Still, I learned to take small satisfactions, even in this job. By the end of my first week, the routine had helped me integrate into what had first seemed an alien environment. My presence, cloaked in a veil of mist behind the steampunk contraption, announced my arrival to the community of the kibbutz, as members glanced up from their trays and briefly took note of a new face. Outside employees weren’t yet the norm on the kibbutz. Certainly not ones with shoulder-length blonde hair.
I fell into the rhythms of each shift. Gathering the empty dishware trollies and utensil containers. Summoning the machine into noisy motion. Peeking out the side door as the first diners arrived—the elderly residents, the families with children. Rolling up my work shirt as the shift reached a crescendo of discarded plates and bowls, half-swept of food, and kibbutzniks exchanging greetings in the tight space of the dish-dropping chamber. Then, after the rush of diners was nearly done, there arrived the stacks of scraped-out aluminum serving pans and meatball trays and oily soup tureens and the other messy collateral from the kitchen and dining hall. I bent to this task, my audience diminished, the echoes of friends and neighbours disappearing through the dining room’s doors. By the time it was all ready for the next meal, and I could shut down the machine, the once clamouring hall had quieted. The silence was striking. Only a few kitchen staff remained. Perhaps a still-hungry kibbutznik poked amongst the fridges.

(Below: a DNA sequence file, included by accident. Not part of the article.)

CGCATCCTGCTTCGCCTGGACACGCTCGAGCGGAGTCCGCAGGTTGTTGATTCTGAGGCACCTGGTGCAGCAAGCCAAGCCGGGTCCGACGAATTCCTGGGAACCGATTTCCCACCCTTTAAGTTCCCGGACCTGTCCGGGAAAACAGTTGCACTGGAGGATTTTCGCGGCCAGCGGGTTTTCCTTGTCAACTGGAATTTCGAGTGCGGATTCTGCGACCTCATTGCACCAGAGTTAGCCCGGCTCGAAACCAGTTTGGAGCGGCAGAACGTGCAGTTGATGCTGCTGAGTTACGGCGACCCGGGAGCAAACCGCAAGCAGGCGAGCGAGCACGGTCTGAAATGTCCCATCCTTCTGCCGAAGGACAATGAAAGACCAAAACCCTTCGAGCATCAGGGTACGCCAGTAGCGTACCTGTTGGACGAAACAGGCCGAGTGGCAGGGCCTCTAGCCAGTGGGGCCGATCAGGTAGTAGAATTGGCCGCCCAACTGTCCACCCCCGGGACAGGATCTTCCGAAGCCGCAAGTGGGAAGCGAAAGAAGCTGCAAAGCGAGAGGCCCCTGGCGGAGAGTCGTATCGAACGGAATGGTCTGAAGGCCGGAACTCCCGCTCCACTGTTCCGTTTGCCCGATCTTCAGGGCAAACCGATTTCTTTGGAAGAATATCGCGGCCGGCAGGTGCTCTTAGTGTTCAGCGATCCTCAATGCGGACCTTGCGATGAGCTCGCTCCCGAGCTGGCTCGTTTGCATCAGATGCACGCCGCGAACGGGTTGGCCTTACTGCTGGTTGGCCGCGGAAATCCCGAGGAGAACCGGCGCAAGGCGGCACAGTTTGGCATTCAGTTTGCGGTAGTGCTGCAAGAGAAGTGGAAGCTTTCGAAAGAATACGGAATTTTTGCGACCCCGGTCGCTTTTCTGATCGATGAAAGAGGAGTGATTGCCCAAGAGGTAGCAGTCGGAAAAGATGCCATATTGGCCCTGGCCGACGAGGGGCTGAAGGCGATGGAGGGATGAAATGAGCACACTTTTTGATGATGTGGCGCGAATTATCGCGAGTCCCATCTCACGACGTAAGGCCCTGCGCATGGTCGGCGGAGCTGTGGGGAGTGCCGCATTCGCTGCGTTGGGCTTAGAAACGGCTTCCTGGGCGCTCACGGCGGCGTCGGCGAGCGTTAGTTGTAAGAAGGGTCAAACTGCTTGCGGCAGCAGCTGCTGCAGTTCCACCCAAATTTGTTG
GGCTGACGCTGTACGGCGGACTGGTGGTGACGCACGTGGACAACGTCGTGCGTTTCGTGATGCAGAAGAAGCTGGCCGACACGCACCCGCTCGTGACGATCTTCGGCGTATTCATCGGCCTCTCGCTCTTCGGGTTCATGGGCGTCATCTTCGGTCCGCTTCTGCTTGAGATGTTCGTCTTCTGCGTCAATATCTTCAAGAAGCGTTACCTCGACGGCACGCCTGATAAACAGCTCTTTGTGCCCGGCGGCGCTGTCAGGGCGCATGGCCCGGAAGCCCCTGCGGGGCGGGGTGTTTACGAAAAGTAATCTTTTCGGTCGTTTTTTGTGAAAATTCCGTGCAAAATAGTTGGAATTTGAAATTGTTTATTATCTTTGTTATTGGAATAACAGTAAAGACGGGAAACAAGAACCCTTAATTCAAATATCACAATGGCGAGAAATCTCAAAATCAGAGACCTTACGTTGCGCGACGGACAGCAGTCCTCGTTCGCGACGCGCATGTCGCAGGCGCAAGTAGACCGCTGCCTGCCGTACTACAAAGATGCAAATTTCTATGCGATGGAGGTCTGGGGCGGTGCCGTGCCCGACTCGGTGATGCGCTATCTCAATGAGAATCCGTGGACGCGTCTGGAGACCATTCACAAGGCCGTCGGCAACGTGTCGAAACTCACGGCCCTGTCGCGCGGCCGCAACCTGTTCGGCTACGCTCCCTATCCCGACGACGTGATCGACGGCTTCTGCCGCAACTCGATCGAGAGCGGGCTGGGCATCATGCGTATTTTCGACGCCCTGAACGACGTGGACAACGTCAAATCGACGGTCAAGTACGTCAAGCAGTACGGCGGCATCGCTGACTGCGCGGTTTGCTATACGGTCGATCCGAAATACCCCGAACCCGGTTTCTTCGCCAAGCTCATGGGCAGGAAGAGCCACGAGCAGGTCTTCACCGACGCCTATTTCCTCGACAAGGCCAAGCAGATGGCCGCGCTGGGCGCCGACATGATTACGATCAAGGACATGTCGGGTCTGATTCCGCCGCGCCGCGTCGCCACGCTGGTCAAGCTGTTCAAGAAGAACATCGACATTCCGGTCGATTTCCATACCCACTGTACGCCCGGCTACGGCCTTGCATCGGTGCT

Work was assigned by rotation at least. You knew you weren’t stuck at a job for good. At least that was the way it was supposed to work. In the equation of the classic kibbutz: Every job was equal and every worker, equal, too. Ergo, every worker was equal to every job. Members could be shuffled willy-nilly between positions, so that it wouldn’t seem that one was being favoured with a cushier assignment than the next. Of course, this was perhaps not the best way of acquiring experience and technical savvy in a particular line of employment. That didn’t matter. Not in the pioneer years at least. Specialization was a bourgeois failure. Specialization is what the shtetl Jew had been forced into—as tailor or cobbler or money-lender—by the mercurial dictates of their oppressors. Specialization is what they had left behind in the Old World.
Here, on the hard soil of the Galilee, specialization wouldn’t get you far. It wasn’t needed to pull rocks from a cotton field, or drain a swamp, or erect a fence, or geld a bull… well, perhaps gelding required a little practice, at least for the cow’s sake.
Most famously, the kibbutz secretary—the leader of this leaderless community, the person charged with ensuring that direct democracy ran smoothly—was allowed to hold his position (and it was usually a he) for a year or more. But when that term concluded, and a new kibbutz secretary elected, the old leader was assigned, by the rules of the rotation, to the job of the dishwasher (or perhaps to peel potatoes in the kitchen or pitch food to the pigs). It was an institutionalized gesture of humility, a reminder to leave pride at the gates of the kibbutz. That you can never rise above your station in a village of equals. That nobody should be too proud to scrub a pot or two. It’s a lesson I’ve never forgotten.